What we really need help on is how to  install a safe hearth.

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Thanks for your advise. We have a Webasto diesel powered heater that powers our central heating, whilst it is sufficiently warm when it has been on for a while, it uses a surprising amount of electricity and diesel, it would be very expensive and we would require a large battery bank to keep it running 24/7 which it really needs to be when very cold (I'm also pretty sure these type of heaters aren't meant to be used in this way). I am also very aware that our battery bank is currently insufficient for our needs and we are in the process of replacing, which will mean we can keep the heating on longer.

We have bought the stove (which is the correct size for the size of room we have) for a number of reasons:

  • As it can be left on for longer periods of time and throughout the night without destroying our batteries.
  • to help with humidity/ condensation on the boat 
  • It will give us a lot of heat in the main room at least, where as, unless the radiators have been on all day, it is still a bit chilly on very cold days.
  • because we wanted one for aesthetics and feel etc.

We have one large main room and an open corridor to the bedroom, we will be circulating the heat from the stove with fans as best as anyone on any boat can.

What we really need help on is how to  install a safe hearth.

A Webasto is designed to be left-on for long periods, switching it on and off causes coking up and untold problems. Leave it on and let the thermostat control the temperature.

I realise that money is tight but it may be a good investment to get someone to look at your whole system - eg you may have battery capacity problems because you have reduced capacity from undercharging - your 3x 110ah batteries may now be as low as (say) 50Ah.

A Webasto will use only 1-2 amps when running - (so if running for 12 hours per day its just around 18 AH per day) if your batteries cannot support this then you have much wider issues.

You may not be bothering about electrics at the moment but maintaining correctly charged batteries is key to many aspects of boating.

Your heater should use (roughly) 100ml of diesel per hour per Kw, so a 5kw heater will use 0.5 litres per hour, or about 35p per hour to run. but it will not be running continuously say, 12 hours or £4.20 per day.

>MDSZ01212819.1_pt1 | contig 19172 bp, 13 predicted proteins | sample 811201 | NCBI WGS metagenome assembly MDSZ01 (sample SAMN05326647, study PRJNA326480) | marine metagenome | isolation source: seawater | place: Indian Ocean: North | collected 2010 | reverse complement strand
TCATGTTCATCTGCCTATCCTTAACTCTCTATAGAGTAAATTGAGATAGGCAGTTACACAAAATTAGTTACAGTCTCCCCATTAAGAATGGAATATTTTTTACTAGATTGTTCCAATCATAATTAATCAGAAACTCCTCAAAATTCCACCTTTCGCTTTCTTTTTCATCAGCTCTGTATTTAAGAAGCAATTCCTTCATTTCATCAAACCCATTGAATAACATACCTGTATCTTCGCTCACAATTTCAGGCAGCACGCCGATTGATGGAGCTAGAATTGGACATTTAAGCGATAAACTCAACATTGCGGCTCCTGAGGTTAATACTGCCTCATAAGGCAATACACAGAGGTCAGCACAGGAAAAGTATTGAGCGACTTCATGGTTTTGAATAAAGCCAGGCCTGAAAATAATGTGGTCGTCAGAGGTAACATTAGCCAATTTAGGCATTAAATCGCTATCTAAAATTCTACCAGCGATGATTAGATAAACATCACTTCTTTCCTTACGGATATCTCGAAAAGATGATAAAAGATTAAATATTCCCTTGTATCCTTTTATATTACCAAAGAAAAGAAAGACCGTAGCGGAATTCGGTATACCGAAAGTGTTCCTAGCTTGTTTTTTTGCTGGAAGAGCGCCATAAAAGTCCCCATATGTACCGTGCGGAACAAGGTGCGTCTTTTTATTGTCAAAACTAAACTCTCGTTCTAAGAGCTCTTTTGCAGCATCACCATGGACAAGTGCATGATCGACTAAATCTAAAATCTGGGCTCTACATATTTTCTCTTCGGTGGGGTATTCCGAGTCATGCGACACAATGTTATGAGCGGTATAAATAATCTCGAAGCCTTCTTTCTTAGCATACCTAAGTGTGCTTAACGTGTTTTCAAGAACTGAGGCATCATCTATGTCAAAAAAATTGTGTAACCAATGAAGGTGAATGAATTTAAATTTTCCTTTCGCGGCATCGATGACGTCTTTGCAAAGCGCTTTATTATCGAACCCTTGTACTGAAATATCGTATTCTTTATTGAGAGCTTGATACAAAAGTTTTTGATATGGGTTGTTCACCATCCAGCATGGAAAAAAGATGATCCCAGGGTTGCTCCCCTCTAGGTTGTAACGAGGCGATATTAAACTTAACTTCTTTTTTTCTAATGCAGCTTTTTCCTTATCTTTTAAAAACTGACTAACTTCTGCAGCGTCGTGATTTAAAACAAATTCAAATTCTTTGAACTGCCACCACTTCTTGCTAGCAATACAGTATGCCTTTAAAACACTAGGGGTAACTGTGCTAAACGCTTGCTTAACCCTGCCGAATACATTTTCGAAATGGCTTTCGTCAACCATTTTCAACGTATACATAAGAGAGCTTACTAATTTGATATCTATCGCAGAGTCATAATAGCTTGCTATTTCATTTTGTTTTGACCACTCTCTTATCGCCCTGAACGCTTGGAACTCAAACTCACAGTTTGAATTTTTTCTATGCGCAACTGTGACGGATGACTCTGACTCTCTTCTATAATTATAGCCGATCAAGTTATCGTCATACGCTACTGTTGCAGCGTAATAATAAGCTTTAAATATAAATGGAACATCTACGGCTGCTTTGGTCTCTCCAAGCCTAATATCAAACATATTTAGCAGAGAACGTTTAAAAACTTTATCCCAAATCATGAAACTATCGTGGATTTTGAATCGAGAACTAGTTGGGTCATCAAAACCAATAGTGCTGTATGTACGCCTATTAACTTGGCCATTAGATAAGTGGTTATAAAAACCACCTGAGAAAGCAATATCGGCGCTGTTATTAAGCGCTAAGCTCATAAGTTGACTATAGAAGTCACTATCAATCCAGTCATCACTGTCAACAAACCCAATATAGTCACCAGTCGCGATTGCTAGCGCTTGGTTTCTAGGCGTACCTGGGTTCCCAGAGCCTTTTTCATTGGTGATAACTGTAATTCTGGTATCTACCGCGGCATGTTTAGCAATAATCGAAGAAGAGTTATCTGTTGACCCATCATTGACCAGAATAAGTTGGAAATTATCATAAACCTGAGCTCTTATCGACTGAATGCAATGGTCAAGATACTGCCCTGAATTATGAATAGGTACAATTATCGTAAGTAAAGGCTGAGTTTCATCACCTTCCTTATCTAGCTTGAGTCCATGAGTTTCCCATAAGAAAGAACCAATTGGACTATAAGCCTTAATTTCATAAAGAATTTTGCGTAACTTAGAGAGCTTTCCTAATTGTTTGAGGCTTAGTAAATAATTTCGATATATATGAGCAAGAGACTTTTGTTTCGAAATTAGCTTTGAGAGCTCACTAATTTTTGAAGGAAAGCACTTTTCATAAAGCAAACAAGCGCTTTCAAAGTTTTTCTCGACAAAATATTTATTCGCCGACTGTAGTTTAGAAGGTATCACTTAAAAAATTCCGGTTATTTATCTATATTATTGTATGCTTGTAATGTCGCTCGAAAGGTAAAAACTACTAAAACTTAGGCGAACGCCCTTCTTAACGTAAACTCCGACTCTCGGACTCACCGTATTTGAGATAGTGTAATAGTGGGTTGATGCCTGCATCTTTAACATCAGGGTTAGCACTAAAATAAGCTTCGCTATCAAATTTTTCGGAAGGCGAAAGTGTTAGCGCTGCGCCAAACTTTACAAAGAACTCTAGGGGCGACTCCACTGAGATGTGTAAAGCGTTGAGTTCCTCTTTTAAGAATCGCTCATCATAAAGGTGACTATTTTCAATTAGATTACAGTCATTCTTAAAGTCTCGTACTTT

Your solid fuel consumption will (probably) be about 2 1/2 days per 20kg bag at around £10 per bag so about £4 per day.

Add in the £1000s to install your fire correctly and it will pay you to sort out your Webasto system

Edited by Alan de Enfield

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A Webasto will use only 1-2 amps when running - (so if running for 12 hours per day its just around 18 AH per day) if your batteries cannot support this then you have much wider issues.

^^^^ This

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Ugh, so this is another one of those threads where everyone weighs in with advice on everything but the actual question. It's so hit and miss on this forum, a shame because it could be really good. 

Edited by Cpickle

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Ugh, so this is another one of those threads where everyone weighs in with advice on everything but the actual question. It's so hit and miss on this forum, a shame because it could be really good. 

And the answer you gave the OP was?

I think few people have easy access to all the documents required to give the OP a definitive answer although some may have a general idea. The OP could not tell us how the stove is rated re the heat transmitted to the hearth and when I looked at the link I could see no mention of this. As The Biscuits pointed out this has profound implications for the thickness of the non-combustible hearth.  I did not answer because I could not find this info and others pointed to the relevant advisory BS.

What did happen is that the question indicated all was probably not well with the boat systems so the OP was advised of it. Now, perhaps you believe that we should not try to resolve issues arising from questions but I would rather try to help the questioner avoid problems. After all the OP can choose to explain or ignore.

If you do not find the way the forum operates then simply do not read it and more to the point do not post any questions.